Posted by: unlikelygrad | July 27, 2010

the best quality to have in an advisor

A year ago I was raving about my former PI, whom I refer to on this blog as SL. As well I should have: he was incredibly good to me. We were almost the same age and had grown up in the same geographical area so it was easy to talk to him. First he bent over backwards to help me get into grad school; then, as I did research for him, he pushed me past my limits, helped me overcome my fears, was an enthusiastic cheerleader, and basically showed me that I was capable of doing some (what I thought were) rather improbable things.

When I left I told everyone that if I got an advisor who was half as good as he was, I’d be lucky. I’m more than lucky.

After a great deal of thought, and acting on a hunch, I decided to choose Dr. Hand-Waver as my advisor. She’d been my temporary advisor when I first arrived at MyU, and after six months of weekly meetings I thought I knew what I was getting myself into. But until I committed to work with her I really had no idea.

What I thought I was choosing: an advisor with work only tangentially related to mine, one less people-savvy than SL, one who would never be a substitute for a psychotherapist (like SL did), one who had almost no money left.

What I got: a woman who’s a LOT like me, in many ways. Not physically (we’re about as opposite as possible there), but emotionally and mentally. When one of us tells a story about ourself the other one is usually laughing and/or pointing at herself and saying, “ME! That’s just like me!” This is nice, because I get to see firsthand how she positioned herself in academia; it isn’t too much of a stretch to say that my journey will probably be very similar. Other than the fact that she didn’t take 15 years off to raise kids, that is.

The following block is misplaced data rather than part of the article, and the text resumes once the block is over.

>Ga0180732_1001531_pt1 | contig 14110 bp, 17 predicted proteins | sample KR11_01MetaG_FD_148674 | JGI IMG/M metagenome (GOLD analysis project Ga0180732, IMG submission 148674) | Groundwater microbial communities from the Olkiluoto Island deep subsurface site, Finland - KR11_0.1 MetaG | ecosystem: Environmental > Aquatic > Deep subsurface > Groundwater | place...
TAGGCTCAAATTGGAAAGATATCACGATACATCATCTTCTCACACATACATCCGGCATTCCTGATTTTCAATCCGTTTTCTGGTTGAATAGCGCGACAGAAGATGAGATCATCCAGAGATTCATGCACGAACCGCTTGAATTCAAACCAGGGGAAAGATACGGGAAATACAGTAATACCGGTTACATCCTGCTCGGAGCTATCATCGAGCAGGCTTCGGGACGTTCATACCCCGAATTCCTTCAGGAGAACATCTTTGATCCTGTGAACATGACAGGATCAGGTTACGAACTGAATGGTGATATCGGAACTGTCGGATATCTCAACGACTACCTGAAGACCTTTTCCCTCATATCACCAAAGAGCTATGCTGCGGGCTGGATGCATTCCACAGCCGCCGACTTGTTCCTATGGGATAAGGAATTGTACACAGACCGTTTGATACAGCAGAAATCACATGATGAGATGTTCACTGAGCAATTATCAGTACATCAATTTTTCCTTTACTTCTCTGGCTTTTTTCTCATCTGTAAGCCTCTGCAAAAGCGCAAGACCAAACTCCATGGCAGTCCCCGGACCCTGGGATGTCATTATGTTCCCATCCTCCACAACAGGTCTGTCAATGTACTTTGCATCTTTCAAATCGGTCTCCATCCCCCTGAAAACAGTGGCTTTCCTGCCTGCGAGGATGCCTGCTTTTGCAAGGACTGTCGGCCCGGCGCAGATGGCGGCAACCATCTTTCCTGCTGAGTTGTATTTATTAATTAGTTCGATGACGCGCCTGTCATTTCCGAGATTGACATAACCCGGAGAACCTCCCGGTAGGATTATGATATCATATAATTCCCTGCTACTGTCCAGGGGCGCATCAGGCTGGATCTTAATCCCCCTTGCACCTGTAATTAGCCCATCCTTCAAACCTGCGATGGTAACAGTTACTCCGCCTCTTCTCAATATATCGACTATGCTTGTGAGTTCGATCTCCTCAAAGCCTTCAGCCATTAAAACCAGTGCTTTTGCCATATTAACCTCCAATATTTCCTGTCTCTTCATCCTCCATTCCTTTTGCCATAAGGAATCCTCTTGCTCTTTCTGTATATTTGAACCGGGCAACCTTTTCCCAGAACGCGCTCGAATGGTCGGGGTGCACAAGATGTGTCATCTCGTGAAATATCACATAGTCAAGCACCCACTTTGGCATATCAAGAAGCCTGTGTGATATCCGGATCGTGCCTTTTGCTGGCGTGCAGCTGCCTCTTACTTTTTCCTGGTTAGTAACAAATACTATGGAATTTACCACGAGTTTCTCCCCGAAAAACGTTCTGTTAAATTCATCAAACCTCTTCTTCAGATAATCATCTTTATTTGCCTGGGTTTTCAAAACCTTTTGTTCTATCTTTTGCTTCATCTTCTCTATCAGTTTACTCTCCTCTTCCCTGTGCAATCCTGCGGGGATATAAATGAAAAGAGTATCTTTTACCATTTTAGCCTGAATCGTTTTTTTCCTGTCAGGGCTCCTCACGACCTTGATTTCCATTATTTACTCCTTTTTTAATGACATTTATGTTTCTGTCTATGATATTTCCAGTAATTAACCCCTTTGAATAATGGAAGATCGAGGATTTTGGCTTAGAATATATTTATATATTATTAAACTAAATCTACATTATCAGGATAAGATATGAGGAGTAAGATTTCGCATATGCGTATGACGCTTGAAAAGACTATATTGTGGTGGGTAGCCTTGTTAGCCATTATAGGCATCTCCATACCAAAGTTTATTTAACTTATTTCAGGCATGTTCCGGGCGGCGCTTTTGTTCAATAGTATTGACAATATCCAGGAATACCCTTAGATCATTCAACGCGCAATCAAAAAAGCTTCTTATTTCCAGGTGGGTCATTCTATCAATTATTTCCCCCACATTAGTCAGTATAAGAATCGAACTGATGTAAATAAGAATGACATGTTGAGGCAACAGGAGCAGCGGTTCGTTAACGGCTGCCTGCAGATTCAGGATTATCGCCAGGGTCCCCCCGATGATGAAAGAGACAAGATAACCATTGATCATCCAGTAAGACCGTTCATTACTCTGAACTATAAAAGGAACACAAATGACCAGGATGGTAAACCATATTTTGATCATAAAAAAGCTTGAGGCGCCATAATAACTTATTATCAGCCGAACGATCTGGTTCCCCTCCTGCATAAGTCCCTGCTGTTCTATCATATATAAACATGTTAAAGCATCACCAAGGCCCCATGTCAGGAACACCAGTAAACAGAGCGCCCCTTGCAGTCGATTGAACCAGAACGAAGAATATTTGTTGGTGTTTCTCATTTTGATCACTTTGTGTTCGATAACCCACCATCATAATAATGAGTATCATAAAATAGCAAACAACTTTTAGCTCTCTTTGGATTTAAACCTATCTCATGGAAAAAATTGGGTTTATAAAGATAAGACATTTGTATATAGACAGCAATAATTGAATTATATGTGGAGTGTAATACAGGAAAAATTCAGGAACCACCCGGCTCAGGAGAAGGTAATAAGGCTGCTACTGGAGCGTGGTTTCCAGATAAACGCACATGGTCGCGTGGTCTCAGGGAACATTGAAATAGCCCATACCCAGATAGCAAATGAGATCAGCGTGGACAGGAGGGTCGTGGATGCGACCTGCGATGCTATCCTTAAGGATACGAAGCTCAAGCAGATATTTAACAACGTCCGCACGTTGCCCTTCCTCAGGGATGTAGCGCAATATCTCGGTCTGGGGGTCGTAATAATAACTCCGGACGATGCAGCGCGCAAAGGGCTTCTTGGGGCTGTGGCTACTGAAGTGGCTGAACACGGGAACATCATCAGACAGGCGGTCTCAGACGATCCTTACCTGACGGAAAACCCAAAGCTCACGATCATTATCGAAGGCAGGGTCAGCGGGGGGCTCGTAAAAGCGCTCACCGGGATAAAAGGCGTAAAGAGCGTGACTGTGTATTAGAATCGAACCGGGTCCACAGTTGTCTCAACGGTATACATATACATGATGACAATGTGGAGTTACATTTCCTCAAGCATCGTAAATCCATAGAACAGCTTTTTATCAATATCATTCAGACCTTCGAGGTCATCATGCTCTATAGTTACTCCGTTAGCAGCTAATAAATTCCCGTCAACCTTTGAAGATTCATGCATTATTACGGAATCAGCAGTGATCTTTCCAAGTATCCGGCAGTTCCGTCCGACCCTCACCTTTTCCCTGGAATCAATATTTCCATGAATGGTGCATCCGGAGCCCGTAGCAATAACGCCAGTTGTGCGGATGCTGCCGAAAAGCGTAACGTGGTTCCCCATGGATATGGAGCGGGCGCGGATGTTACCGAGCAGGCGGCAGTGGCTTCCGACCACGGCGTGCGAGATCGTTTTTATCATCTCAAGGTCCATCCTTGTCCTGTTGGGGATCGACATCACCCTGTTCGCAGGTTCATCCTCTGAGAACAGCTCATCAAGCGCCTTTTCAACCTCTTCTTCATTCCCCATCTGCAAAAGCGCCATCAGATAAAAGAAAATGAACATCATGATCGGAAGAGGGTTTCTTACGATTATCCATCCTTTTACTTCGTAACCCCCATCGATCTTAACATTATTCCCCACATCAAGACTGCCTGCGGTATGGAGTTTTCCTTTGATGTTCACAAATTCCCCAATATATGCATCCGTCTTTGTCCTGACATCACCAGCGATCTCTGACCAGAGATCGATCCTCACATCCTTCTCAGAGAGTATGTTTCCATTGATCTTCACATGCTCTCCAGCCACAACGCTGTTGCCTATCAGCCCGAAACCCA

One thing she and I have in common is a trait I used to love in SL. She may be a bit prickly towards people in general, but when she finds someone she likes she is loyal to a fault and will do anything, ANYTHING to help that person.

I knew she liked me but I never realized how much she would do for me.

Dr. Hand-Waver knew from the get-go what my research interests were. In fact, when I met her as a prospective student, I remember her furrowing her brow and saying, “But no one does that here!” Later, she helped introduce me to the guy at USGS with whom I wanted to work. Sadly, he had no funding for me. I faithfully submitted my fellowship applications, but all of these were rejected.

So Dr. Hand-Waver stepped up to the plate. She had read some of this guy’s papers and realized that there was a possible intersection between her work and his. She read, she asked around, and she came up with a research idea. A pre-proposal of the work was submitted to DoE, who liked it and asked for more. So she dutifully came up with a full-length proposal and submitted that as well–a difficult process, since she admitted herself that she knows nothing about soils.

I am currently funded on her brand-new NSF grant which is based on her interests. I am doing the work, adapting a relatively new methodology to this area, working on the aquatic systems which are Dr. Hand-Waver’s lifeblood. But at the same time, Dr. HW is pushing to find me money to do the work I want to do. She’s bending over backwards to keep her student happy instead of insisting that I, her student, do what she wants me to do.

So now I’ve had not one, but two advisors who want me to succeed–by my definition of success, not theirs–and are willing to do whatever it takes to get me there.

I have got to be the luckiest woman in the world.

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